ELO Program Staff + Faculty Information

Have questions? You’re in the right place… Staff and faculty members proposing, designing, and implementing ELO programs are encouraged to browse the Frequently Asked Questions (FAQs) below. The FAQs contain helpful information about the program criteria, eligibility restrictions, student payment, financial administration, and reporting.

If you don’t see the answer you’re looking for, email us at oel@mit.edu.

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ELx FAQ for Faculty + Staff

We encourage all programs offering ELOs to list them on ELx, a portal for students to find and apply for ELOs of all types. You can post to ELx using the ELx admin app. Answers to common questions about ELx can be found below. Scroll down to the “general” FAQ section for other ELO questions.

ELx is meant for posting ELOs, which should be hands-on/applied, have rigorous/academic content, include dedicated supervision, have meaningful intensity (70+ hours), and include reflection/evaluation to help students learn. Student jobs that are entirely unrelated to academic coursework should use the SFS student job board instead. 

Any MIT employee or graduate student can post an ELO, but ELOs will only be approved if the poster has a legitimate connection to the listed ELO department. 

All ELOs must be approved by the Office of Experiential Learning or UROP staff before they are visible to students. Approvers will check to ensure that the ELOs were submitted correctly, that the submitter is associated with the department in question, and that the opportunity qualifies as an ELO. 

ELx includes a built-in application system that programs are welcome to use.  Program leaders will be notified if a student applies and will be able to view student applications through the admin app. Alternatively, listings may include a link to an external application or email address that students can use to apply. 

Programs are strongly encouraged to tag ELOs with keywords to help students find ELOs of interest. As you type in keywords, you will see a selection of existing keywords that you can use, or you may opt to add a new keyword. Please keep keywords brief and use multiple keywords rather than long phrases (e.g. use “Python” and “data visualization” rather than “data visualization in Python”). 

  • UROPs should be available for an hourly wage (at least MA minimum wage $13.50/hour as of January 1, 2021), credit, or volunteer. Note that students living outside the United States cannot be paid hourly (however, they can do a UROP for credit). For more information about paying UROP students, see the UROP website
  • Non-UROP programs can typically pay students by wage or stipend at their discretion. In some cases, programs may offer academic credit in addition to or instead of monetary compensation. OEL recommends paying students for their ELO work when possible, as this enables a broader population of students to participate. If programs choose not to pay students, they should take care to comply with Massachusetts standards for unpaid internships and volunteer work.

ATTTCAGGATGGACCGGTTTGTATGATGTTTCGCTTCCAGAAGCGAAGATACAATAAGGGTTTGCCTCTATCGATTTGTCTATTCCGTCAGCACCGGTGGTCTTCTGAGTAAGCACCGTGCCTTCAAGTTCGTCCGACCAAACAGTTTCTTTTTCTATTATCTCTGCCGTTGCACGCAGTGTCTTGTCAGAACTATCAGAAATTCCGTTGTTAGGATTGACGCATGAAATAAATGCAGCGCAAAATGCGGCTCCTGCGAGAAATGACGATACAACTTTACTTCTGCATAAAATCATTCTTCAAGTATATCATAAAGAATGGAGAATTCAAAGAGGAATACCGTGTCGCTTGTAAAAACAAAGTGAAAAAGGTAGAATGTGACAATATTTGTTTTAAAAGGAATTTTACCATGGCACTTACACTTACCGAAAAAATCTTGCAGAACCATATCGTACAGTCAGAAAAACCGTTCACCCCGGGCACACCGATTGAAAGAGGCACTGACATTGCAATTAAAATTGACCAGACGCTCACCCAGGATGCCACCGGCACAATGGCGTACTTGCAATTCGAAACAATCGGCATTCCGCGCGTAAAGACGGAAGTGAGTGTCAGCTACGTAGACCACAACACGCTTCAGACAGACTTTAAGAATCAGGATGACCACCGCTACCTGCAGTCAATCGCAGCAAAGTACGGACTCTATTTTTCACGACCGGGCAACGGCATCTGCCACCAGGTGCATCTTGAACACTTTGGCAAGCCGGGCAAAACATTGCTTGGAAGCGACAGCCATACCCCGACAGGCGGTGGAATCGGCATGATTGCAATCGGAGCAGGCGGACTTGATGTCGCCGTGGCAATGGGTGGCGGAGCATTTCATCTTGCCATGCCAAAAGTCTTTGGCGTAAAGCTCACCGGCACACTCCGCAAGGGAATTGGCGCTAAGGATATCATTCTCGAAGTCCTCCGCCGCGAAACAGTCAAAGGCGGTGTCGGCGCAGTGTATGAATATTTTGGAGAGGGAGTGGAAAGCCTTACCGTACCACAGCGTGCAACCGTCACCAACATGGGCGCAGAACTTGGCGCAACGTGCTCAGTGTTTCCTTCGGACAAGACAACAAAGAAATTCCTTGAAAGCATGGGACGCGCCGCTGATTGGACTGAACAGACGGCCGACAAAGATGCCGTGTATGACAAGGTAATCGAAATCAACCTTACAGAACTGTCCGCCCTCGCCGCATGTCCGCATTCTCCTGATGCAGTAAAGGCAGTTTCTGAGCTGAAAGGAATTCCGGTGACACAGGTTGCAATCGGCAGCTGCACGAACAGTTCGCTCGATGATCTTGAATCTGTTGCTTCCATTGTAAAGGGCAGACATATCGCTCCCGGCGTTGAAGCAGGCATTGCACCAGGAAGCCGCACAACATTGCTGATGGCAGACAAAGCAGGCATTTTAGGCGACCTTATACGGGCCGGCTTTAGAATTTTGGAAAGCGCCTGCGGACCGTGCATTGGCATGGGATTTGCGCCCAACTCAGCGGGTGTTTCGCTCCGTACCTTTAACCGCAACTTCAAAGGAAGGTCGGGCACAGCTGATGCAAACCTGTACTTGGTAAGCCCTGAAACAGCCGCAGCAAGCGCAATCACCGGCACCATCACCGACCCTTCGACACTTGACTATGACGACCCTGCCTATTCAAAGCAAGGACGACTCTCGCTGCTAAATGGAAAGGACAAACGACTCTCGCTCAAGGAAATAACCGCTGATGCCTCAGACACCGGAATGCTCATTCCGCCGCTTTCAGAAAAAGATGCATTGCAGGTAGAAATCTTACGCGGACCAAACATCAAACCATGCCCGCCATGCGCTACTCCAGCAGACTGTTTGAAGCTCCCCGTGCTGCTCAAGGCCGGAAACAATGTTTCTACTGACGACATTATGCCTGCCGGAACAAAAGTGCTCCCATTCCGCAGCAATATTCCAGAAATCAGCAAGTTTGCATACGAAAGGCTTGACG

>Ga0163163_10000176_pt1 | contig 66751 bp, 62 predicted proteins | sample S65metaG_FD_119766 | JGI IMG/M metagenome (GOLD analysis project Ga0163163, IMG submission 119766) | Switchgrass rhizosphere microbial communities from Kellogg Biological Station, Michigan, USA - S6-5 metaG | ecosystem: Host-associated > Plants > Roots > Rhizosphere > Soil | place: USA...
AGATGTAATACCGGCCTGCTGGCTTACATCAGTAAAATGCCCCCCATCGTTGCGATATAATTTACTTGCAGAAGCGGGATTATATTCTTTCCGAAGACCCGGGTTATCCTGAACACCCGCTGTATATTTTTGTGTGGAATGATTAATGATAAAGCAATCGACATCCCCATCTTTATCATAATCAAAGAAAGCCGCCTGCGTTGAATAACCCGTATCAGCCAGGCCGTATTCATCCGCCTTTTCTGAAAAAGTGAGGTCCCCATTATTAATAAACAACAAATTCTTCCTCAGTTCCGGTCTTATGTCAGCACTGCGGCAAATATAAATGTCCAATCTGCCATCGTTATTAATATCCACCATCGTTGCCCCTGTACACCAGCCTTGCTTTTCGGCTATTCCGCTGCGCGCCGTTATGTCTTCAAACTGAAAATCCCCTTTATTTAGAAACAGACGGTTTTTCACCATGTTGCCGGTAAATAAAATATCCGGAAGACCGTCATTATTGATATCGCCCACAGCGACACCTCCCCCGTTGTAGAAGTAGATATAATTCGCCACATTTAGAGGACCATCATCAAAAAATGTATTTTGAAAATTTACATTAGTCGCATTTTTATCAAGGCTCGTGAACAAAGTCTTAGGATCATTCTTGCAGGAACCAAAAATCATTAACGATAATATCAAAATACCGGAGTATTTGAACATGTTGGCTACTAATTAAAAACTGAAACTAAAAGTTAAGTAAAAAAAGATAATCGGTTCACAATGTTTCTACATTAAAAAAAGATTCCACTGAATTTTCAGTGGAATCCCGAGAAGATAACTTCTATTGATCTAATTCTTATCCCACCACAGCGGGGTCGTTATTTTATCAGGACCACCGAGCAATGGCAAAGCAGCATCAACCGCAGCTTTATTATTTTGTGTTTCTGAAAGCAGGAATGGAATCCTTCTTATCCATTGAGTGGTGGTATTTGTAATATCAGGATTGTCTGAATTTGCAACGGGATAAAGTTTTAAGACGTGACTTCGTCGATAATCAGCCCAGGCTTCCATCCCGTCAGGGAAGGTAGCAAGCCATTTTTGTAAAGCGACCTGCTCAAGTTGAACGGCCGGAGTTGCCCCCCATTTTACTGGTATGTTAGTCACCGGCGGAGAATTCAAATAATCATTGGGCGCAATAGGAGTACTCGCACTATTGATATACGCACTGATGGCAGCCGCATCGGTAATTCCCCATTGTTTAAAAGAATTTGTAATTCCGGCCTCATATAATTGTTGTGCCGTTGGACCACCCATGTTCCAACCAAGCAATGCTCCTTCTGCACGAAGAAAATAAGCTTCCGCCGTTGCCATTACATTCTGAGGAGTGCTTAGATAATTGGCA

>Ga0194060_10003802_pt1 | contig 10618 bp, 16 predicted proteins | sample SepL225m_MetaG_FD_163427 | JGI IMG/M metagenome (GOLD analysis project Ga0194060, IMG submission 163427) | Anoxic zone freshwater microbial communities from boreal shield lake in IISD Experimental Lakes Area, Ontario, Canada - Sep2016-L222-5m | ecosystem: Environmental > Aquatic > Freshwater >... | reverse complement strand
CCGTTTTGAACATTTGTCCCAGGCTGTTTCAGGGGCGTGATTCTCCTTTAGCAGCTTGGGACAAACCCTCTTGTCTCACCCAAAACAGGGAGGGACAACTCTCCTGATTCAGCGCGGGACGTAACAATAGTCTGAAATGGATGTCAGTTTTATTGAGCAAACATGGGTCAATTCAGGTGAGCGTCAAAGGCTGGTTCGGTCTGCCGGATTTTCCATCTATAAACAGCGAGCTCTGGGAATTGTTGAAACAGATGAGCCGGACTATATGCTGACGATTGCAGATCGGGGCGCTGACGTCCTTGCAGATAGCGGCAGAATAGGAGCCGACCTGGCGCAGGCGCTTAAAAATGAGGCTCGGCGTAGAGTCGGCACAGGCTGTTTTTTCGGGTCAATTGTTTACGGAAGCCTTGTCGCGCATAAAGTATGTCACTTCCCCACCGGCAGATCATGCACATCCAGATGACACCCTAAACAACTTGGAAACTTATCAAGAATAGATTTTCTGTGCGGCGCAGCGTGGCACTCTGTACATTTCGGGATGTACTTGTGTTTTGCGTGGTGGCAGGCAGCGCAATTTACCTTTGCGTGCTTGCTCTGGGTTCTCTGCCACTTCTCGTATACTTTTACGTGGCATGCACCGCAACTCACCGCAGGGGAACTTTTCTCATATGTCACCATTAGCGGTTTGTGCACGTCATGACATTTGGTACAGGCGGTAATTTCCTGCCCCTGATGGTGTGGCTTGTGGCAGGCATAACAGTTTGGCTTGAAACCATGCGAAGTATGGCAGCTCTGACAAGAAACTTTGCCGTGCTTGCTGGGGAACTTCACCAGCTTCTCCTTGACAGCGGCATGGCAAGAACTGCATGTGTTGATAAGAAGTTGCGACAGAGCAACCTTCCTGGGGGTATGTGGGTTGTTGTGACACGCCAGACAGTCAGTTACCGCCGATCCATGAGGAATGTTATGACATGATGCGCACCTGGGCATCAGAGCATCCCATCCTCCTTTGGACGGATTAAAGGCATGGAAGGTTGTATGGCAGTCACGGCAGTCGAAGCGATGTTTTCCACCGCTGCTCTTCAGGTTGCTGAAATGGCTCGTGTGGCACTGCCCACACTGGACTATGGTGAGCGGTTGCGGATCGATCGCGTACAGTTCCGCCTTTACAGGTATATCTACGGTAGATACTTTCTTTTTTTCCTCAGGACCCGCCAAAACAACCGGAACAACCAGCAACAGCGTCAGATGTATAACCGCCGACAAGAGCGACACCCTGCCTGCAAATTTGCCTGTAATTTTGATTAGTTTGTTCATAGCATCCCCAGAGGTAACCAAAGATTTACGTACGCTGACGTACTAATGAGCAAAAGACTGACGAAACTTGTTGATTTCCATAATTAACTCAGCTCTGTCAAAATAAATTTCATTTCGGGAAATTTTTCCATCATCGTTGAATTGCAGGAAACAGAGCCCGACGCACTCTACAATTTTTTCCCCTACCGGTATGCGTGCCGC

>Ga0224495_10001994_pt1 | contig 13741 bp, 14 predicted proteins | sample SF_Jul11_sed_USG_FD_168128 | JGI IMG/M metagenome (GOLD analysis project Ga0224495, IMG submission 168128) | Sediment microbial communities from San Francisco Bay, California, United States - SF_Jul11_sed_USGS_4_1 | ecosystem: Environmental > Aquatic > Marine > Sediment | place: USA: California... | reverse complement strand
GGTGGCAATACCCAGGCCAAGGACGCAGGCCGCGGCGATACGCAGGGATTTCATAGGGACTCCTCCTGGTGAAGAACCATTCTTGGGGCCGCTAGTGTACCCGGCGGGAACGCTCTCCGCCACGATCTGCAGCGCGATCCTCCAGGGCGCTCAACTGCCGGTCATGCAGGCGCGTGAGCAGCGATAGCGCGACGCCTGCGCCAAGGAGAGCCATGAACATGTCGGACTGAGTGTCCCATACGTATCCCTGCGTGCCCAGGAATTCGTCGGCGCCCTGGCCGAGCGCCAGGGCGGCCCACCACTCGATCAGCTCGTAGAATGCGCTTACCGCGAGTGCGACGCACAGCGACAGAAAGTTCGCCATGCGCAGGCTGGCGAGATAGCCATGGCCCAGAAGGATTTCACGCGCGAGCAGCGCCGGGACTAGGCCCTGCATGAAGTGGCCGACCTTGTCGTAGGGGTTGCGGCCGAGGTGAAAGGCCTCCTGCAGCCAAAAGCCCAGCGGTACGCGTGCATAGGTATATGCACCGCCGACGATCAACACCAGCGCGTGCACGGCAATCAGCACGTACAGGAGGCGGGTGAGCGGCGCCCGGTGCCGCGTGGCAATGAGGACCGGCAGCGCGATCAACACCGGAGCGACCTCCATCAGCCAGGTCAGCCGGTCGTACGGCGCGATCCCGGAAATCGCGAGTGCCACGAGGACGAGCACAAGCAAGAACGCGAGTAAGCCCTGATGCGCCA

The “Academics” section of the ELO listing form allows you to specify the types of students who are eligible (by degree type, year, and/or major) and to list any prerequisites, which may include classes, skills, and knowledge. 

Required work authorization or safety training should be included in the “Requirements” section. 

Make sure you are going to the admin portal here- https://elx-admin.mit.edu/.

Please set your own application deadlines. When you enter your opportunity, there is an option to set a deadline that appears to students. We didn’t want to dictate application deadlines given how different programs will be on different timelines. You can also choose not to list a deadline and accept students on a rolling basis instead. 

General FAQ for Faculty + Staff

An Experiential Learning Opportunity (ELO) immerses and supports students in action-feedback-reflection cycle(s) that connect learners to the world around them.

  • The “experiential” is the application of knowledge to create, discover, or do something in an authentic or simulated context, with potential societal and/or scholarly impact. 
  • The “learning” involves building new knowledge, skills, and/or perspectives by grappling with challenges, getting feedback from experts, and reflecting on the experience. 
  • The structured opportunity is supported by reflection, guidance, feedback, time, financial aid, and space to connect the learning to the context.

To be successful, ELOs should include the following components:

  1. Hands-on, applied work in realistic contexts
  2. Meaningful guidance, supervision, and feedback 
  3. Project work is performed over a long enough time period and with a meaningful enough intensity for learners to complete at least one action-feedback-reflection cycle
  4. Critical reflection performed by the learner 
  5. Learner’s growth is measured against the identified learning objectives (and optionally, for more advanced programs, the learner’s broader impact is evaluated)

Though “ELO” is a fairly new term at MIT, experiential learning opportunities have existed at MIT for more than 50 years. ELOs at MIT include UROPs, MISTI internships, PKG internships and fellowships, some teaching positions, startups, and more!

ELO positions should be posted on ELx (you may post on additional platforms if desired and appropriate). ELx is now the primary platform for ELO listings, including UROPs. You can add listings using the ELx Admin App.

Programs are responsible for designing, implementing, and managing their own student application and selection processes. To make this easier, ELx includes a built-in application that programs may choose to use. You can preview this application through the ELx Admin App by clicking “Preview Template” on the listing submission form.  

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